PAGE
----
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Exclusive Premiere: Listen to KC & the Sunshine Band Cover The Supremes' 'You Keep Me Hanging On'
Disco hits such as "Get Down Tonight" and "That's The Way (I Like It)" have inextricably linked KC & the Sunshine Band to the 70s. But Harry Wayne Casey and company are tripping into the preceding decade with the March 10 release of Feeling You! The 60's.
The 17-song set features Sunshine Band takes on songs by Bob Dylan, the Righteous Brothers, the Kinks, Ben E. King, Jackie DeShannon and plenty of Motown. "It's kind of like a musical diary of my life, basically," Casey tells Billboard. "My teen years were all in the 60s; I graduated (from high school) in 1969, so those were the set-up years that would become the biggest influences on the music I was going to create. Motown's probably my biggest influence, along with James Brown and Joe Cocker, Blood, Sweat & Tears." Three of Feeling You!'s tracks -- the Supremes' "I Hear a Symphony" and "You Keep Me Hanging On" and the Miracles' "You Really Got a Hold on Me" -- come from the Motown songbook, and Casey confesses that, "I was a Motown freak. It was hard not to do a whole Motown album while selecting the songs."
Listen to the group's rendition of the Supremes classic "You Keep Me Hanging On," which Billboard is exclusively premiering.
"Feeling You," Casey says, actually grew out of a new original music project, the Sunshine Band's first since 2007's "Yummy." "I started doing a new album, and in my shows I like to do covers, so I started recording some of those and started thinking about doing a two-record set with 17 original songs and 17 songs from the '60s," he says. "I'd never done a complete collection of covers; I'm kind of the last man in on that. It just felt like the timing was right; I'm in a good place mentally and everything else, so I just thought, 'Why not? Just do it.' And I had a blast."
Those new songs are coming, too. Casey collaborated on some with the U.K. dance collective Bimbo Jones, and he hopes to have a single from that set of songs out soon with the album to follow during the late spring or early summer. "It's a mixture of today's sounds and what people know me for," Casey says. "The tracks sent to be by the DJs were more electronic and we added horns and stuff to make them a little more KC-ish. And the stuff I recorded just with the band is more funky, groovier type of stuff. I think it's a great mixture of uptempo and midtempo stuff."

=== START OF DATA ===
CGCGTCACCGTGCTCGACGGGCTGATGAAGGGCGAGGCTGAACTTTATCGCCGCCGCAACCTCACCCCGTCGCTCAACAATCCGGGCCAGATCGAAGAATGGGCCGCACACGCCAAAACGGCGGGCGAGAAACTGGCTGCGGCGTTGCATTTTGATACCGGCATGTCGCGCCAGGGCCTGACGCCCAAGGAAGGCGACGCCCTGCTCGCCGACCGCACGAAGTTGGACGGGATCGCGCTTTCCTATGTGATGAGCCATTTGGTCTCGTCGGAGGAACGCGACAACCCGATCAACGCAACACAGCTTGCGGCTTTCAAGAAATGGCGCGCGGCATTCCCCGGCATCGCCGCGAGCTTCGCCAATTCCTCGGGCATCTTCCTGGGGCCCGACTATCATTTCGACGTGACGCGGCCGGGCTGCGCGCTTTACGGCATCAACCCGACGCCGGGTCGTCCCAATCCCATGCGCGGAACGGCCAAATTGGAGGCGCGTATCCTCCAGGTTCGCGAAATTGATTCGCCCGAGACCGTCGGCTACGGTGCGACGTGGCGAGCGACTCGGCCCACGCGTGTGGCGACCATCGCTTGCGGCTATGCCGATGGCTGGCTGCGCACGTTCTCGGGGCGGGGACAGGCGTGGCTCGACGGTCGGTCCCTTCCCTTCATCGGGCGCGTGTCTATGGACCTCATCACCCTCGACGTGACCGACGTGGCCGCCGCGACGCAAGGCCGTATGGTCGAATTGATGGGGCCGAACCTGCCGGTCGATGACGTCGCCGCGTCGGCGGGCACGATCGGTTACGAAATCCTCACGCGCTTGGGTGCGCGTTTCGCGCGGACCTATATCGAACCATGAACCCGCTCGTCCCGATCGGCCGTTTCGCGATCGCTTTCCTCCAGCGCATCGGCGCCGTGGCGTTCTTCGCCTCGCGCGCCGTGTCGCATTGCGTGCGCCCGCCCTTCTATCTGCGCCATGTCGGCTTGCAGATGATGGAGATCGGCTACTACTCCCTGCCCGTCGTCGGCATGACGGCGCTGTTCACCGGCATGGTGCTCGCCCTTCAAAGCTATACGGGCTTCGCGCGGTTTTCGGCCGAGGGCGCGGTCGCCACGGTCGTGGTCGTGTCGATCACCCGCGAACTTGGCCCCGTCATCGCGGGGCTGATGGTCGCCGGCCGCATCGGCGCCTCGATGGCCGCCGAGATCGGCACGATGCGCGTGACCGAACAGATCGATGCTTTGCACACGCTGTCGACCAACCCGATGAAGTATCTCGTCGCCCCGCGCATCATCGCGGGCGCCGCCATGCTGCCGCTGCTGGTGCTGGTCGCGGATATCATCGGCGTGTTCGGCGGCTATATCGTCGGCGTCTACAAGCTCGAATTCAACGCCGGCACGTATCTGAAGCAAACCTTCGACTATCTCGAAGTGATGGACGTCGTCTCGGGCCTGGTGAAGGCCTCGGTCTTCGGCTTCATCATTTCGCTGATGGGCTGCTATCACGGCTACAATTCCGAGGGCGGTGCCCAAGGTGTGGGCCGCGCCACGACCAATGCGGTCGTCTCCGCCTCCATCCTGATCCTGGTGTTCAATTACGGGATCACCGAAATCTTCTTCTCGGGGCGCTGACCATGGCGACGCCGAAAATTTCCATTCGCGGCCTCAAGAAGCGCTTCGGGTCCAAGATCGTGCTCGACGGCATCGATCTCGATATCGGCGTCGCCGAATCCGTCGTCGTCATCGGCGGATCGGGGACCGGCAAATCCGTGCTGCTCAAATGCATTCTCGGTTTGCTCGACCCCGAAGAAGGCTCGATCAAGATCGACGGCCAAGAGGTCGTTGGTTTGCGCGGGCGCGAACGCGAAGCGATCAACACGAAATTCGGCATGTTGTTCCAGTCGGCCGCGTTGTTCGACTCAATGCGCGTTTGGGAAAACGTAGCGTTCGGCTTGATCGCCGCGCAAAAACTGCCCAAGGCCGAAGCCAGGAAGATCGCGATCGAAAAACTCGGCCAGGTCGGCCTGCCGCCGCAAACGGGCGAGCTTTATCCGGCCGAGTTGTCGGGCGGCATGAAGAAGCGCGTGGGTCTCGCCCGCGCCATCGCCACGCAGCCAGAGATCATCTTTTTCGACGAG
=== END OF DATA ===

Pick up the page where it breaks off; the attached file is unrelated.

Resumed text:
Casey is also planning to release a holiday album in November, making for "a pretty big KC & the Sunshine Band year" on the 40th anniversary of the self-titled, triple-platinum album that launched the group into the star strata. "It never seems like 40 (years). It really doesn't," says Casey. "But it is. It's hard to think I'm really on my way to my 50th year, actually, so it's going quickly." What he does hope, however, is that the year's releases give fans a perspective on the group that's broader than the disco hits -- including 1983's "Give It Up," currently featured in Kingsman: The Secret Service -- that are the Sunshine Band's stock in trade.
"I feel like it showcases that I'm a little bit more than just 'That's the way, uh-huh, I like it,' " acknowledges Casey, adding that he would consider a second volume of '60s music if Feeling You! is well-received. "I would like to explore some other things, too, like do something country. The Christmas album is in the works right now, as I speak, and that's becoming exciting for me. There's a lot of different things I wanted to do. I love all kinds of music -- mostly R&B stuff, 'cause that's where my roots are, but country, blues, there's even a little rock side to Harry Wayne Casey. I'd like to bring those things out if I can and shine a different light on what we do."